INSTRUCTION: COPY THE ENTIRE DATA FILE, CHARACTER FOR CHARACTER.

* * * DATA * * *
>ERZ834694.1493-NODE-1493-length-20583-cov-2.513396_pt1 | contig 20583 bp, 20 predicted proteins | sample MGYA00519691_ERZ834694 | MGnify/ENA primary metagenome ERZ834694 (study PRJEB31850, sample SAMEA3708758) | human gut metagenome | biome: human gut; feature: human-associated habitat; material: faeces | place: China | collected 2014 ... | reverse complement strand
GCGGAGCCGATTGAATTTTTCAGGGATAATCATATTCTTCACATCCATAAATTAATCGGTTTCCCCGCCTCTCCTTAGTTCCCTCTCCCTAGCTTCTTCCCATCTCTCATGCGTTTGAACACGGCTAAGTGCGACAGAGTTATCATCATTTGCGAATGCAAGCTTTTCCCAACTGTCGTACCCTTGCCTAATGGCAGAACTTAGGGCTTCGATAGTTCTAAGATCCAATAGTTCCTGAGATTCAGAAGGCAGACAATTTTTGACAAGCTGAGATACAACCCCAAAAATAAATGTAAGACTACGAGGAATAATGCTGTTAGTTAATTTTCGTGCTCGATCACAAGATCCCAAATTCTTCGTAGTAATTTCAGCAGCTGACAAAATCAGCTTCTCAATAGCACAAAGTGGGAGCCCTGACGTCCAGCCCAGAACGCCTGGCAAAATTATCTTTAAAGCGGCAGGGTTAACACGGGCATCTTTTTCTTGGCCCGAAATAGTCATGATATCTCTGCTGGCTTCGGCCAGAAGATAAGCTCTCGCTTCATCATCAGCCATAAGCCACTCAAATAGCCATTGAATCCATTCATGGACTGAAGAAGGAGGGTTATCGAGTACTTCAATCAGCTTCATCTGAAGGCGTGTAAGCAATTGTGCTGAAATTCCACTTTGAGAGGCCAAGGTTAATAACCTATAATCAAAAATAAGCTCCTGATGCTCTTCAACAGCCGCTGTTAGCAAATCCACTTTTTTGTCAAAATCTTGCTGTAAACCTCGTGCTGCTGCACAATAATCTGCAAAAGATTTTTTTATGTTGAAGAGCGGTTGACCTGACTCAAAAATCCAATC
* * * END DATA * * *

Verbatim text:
>ERZ834694.1493-NODE-1493-length-20583-cov-2.513396_pt1 | contig 20583 bp, 20 predicted proteins | sample MGYA00519691_ERZ834694 | MGnify/ENA primary metagenome ERZ834694 (study PRJEB31850, sample SAMEA3708758) | human gut metagenome | biome: human gut; feature: human-associated habitat; material: faeces | place: China | collected 2014 ... | reverse complement strand
GCGGAGCCGATTGAATTTTTCAGGGATAATCATATTCTTCACATCCATAAATTAATCGGTTTCCCCGCCTCTCCTTAGTTCCCTCTCCCTAGCTTCTTCCCATCTCTCATGCGTTTGAACACGGCTAAGTGCGACAGAGTTATCATCATTTGCGAATGCAAGCTTTTCCCAACTGTCGTACCCTTGCCTAATGGCAGAACTTAGGGCTTCGATAGTTCTAAGATCCAATAGTTCCTGAGATTCAGAAGGCAGACAATTTTTGACAAGCTGAGATACAACCCCAAAAATAAATGTAAGACTACGAGGAATAATGCTGTTAGTTAATTTTCGTGCTCGATCACAAGATCCCAAATTCTTCGTAGTAATTTCAGCAGCTGACAAAATCAGCTTCTCAATAGCACAAAGTGGGAGCCCTGACGTCCAGCCCAGAACGCCTGGCAAAATTATCTTTAAAGCGGCAGGGTTAACACGGGCATCTTTTTCTTGGCCCGAAATAGTCATGATATCTCTGCTGGCTTCGGCCAGAAGATAAGCTCTCGCTTCATCATCAGCCATAAGCCACTCAAATAGCCATTGAATCCATTCATGGACTGAAGAAGGAGGGTTATCGAGTACTTCAATCAGCTTCATCTGAAGGCGTGTAAGCAATTGTGCTGAAATTCCACTTTGAGAGGCCAAGGTTAATAACCTATAATCAAAAATAAGCTCCTGATGCTCTTCAACAGCCGCTGTTAGCAAATCCACTTTTTTGTCAAAATCTTGCTGTAAACCTCGTGCTGCTGCACAATAATCTGCAAAAGATTTTTTTATGTTGAAGAGCGGTTGACCTGACTCAAAAATCCAATC